More research is coming out to show that dieting in general is harmful to your body (and your mind), and that it most likely isn’t making you healthier in most situations.
However, yo-yo dieting, where you are constantly back and forth between being on and off a diet, can be even worse for you. This is when you either bounce to different types of diets constantly, or you are on a perpetual restrict and binge cycle.
Your body is going through a lot of changes at a rapid pace, which can be far unhealthier than if you had stayed overweight.
- Your hormones fluctuate like crazy – when you diet, especially back and forth between eating and restricting, your hormones are completely out of control.
- You are at the risk – Severe calorie restriction and yo-yo dieting where you have a lot of changes in what you eat over a long period of time can cause your cortisol levels to increase. Cortisol is a stress hormone, and can actually increase your risk for heart disease and diabetes!
- You might have a bigger appetite and more cravings – Yo-Yo dieting also changes your appetite and what you crave. It may seem like you are out of control, but this is not about willpower, it is actually from dieting itself. In your body, you have two different hunger hormones – leptin and ghrelin. Ghrelin is the hormone that increases your appetite, while leptin decreases your appetite, and can help you feel full. If you are dieting, the hormone leptin often decreases, while ghrelin increases, creating an imbalance. Your diet might be the reason why you feel like starving, and not just because you aren’t eating enough.
- Your metabolism slows down – Wonder why when you start a diet, you seem to hit a plateau quickly? This is probably the result of your metabolism slowing down because of all the feast and famine periods your body has gone through. And when you put your body through the ringer from yo-yo diets, you are actually making it harder to lose weight thanks to your metabolism slowing down. You need to stop under-eating, give up the diets, and start to eat intuitively.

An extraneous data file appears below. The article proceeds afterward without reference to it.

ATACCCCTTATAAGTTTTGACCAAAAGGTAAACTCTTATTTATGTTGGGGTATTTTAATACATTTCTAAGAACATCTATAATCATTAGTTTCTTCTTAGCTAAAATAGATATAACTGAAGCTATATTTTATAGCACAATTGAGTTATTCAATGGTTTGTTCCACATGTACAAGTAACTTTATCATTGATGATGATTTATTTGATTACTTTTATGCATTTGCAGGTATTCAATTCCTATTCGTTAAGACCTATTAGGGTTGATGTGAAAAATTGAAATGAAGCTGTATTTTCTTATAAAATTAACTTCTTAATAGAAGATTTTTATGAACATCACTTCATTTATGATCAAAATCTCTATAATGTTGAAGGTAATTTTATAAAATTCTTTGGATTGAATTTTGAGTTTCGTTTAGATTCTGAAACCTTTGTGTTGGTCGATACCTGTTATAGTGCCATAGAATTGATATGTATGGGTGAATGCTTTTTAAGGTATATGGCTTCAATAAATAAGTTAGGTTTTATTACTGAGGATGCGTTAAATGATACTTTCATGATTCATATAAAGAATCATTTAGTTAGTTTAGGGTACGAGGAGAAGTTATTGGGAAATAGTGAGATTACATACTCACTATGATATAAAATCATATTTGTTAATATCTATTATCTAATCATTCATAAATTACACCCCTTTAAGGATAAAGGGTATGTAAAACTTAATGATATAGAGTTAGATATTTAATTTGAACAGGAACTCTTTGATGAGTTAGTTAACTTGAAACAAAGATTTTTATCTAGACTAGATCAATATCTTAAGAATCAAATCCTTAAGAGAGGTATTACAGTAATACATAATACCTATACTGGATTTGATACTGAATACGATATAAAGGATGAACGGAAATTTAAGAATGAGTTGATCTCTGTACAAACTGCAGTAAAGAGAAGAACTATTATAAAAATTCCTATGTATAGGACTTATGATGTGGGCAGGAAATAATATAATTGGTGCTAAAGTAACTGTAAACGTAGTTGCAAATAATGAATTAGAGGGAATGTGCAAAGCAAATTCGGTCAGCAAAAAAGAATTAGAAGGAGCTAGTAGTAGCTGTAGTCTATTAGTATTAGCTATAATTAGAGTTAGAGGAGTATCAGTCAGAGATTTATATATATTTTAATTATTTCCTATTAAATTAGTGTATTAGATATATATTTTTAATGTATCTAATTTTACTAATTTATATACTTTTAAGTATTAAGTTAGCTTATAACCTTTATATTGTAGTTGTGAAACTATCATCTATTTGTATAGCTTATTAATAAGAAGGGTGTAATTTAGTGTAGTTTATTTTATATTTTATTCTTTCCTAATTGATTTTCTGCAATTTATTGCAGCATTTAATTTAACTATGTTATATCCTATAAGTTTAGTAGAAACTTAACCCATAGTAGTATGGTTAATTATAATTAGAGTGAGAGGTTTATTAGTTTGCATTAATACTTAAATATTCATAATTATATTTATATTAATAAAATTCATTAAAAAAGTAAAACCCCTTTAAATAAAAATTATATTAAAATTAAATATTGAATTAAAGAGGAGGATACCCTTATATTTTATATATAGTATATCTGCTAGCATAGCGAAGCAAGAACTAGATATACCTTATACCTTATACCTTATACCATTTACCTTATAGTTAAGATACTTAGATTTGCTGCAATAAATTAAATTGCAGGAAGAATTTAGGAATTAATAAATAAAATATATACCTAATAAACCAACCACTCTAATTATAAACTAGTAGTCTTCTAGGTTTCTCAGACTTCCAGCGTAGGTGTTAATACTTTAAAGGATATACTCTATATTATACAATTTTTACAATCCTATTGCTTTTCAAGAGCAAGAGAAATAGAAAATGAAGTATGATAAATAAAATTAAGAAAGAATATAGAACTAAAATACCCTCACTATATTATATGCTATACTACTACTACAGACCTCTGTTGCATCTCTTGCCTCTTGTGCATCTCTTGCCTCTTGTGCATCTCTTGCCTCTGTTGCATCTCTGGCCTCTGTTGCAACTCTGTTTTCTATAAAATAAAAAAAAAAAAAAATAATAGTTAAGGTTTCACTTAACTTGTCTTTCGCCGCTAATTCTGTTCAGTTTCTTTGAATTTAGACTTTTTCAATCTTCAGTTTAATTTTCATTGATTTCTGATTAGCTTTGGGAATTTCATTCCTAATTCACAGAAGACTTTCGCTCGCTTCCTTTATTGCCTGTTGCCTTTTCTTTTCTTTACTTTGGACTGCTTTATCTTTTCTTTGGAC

- You lose all sense of hunger and fullness cues – When you have pre-determined portions, types of food, how many calories you can have, how many carbs, making sure your sugar is low and protein is high, watching your fibre and meal eating windows, or intermittent fasting, you stop relying on your hunger, but instead on numbers. All of this damages your ability to know when you are hungry or full.
In my experience eating only slightly less than you should, all the time; eating only when you are hungry, and doing physical exercise is much more likely to help you reach a healthy weight than going on low-calorie diets.
3 Simple Steps to help you create a nutrition plan that will work for you and your family.
- Control your portion size: Using hands to measure your portion size is versatile and works well for three reasons. First, hands are portable. They come with you to work lunches, restaurants, social gatherings, etc. Second, hands are scaled to the individual. Bigger people need more food, and tend to have bigger hands, therefore getting larger portions. Smaller people need less food, and tend to have smaller hands, therefore getting smaller portions. Third, it provides reasonable amounts of nutrient dense foods and their specific macronutrients (thus preventing deficiencies). It will help you meet your protein, vegetable, carb, fat, and calorie needs without having to count a gram or weigh a food. You can easily adjust portions based on hunger, fullness, preferences, goals, overall activity level, and most importantly, results. If you need more help in learning how to use portion size, book a coaching session with Dr. Abhishek. He will give you the basic template and teach you to adjust portions at any time.
- Eat until 80% full: Once you have adjusted your portion size the next step will be to only eat until 80% full. This is the important step if your goal is to loose weight and/or gain muscles.
- Eat Slowly: Our body has a built-in “satiety mechanisms” that kicks in about 20 minutes after we started a meal. No matter how much you eat during the first 20 minutes of starting a meal, you wouldn’t feel satisfied or even full until we hit the magical satiety time. So if you ate too much during the first 20 minutes, thinking you’re not full. Then, 20 minutes later, you’ll feel “overfull” and guilty. However, if you only slowed down, your bodies’ natural satiety mechanisms would have kicked in to put on the brakes. (Remember that: You can and will feel full if you just slow down. The body’s natural signals will do the work for you. You don’t have to overthink it.)